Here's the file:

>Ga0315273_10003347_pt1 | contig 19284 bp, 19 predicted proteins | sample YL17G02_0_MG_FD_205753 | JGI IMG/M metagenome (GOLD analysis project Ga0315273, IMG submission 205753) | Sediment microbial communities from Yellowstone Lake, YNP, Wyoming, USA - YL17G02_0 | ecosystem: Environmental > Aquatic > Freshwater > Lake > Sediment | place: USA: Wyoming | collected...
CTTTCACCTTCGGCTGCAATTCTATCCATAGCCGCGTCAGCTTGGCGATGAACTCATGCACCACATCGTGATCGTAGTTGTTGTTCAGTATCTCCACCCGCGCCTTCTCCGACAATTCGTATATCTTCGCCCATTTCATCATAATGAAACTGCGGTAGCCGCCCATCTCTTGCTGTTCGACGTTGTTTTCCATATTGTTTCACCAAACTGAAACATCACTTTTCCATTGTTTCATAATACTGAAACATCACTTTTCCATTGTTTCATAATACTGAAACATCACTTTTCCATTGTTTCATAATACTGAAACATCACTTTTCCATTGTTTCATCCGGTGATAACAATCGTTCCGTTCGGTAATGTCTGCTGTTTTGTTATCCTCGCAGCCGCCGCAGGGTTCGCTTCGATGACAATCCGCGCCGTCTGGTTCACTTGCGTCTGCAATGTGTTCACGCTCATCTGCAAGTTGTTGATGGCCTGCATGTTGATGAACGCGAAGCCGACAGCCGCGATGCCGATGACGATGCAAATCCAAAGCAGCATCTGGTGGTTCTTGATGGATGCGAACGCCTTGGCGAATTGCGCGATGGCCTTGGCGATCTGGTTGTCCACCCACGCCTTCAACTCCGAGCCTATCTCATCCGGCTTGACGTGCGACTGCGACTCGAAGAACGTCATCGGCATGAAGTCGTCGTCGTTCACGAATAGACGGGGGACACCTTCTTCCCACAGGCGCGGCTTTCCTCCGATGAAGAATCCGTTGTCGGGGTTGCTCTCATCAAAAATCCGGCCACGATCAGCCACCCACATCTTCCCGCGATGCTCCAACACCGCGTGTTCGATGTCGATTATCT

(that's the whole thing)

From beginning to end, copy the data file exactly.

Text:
>Ga0315273_10003347_pt1 | contig 19284 bp, 19 predicted proteins | sample YL17G02_0_MG_FD_205753 | JGI IMG/M metagenome (GOLD analysis project Ga0315273, IMG submission 205753) | Sediment microbial communities from Yellowstone Lake, YNP, Wyoming, USA - YL17G02_0 | ecosystem: Environmental > Aquatic > Freshwater > Lake > Sediment | place: USA: Wyoming | collected...
CTTTCACCTTCGGCTGCAATTCTATCCATAGCCGCGTCAGCTTGGCGATGAACTCATGCACCACATCGTGATCGTAGTTGTTGTTCAGTATCTCCACCCGCGCCTTCTCCGACAATTCGTATATCTTCGCCCATTTCATCATAATGAAACTGCGGTAGCCGCCCATCTCTTGCTGTTCGACGTTGTTTTCCATATTGTTTCACCAAACTGAAACATCACTTTTCCATTGTTTCATAATACTGAAACATCACTTTTCCATTGTTTCATAATACTGAAACATCACTTTTCCATTGTTTCATAATACTGAAACATCACTTTTCCATTGTTTCATCCGGTGATAACAATCGTTCCGTTCGGTAATGTCTGCTGTTTTGTTATCCTCGCAGCCGCCGCAGGGTTCGCTTCGATGACAATCCGCGCCGTCTGGTTCACTTGCGTCTGCAATGTGTTCACGCTCATCTGCAAGTTGTTGATGGCCTGCATGTTGATGAACGCGAAGCCGACAGCCGCGATGCCGATGACGATGCAAATCCAAAGCAGCATCTGGTGGTTCTTGATGGATGCGAACGCCTTGGCGAATTGCGCGATGGCCTTGGCGATCTGGTTGTCCACCCACGCCTTCAACTCCGAGCCTATCTCATCCGGCTTGACGTGCGACTGCGACTCGAAGAACGTCATCGGCATGAAGTCGTCGTCGTTCACGAATAGACGGGGGACACCTTCTTCCCACAGGCGCGGCTTTCCTCCGATGAAGAATCCGTTGTCGGGGTTGCTCTCATCAAAAATCCGGCCACGATCAGCCACCCACATCTTCCCGCGATGCTCCAACACCGCGTGTTCGATGTCGATTATCT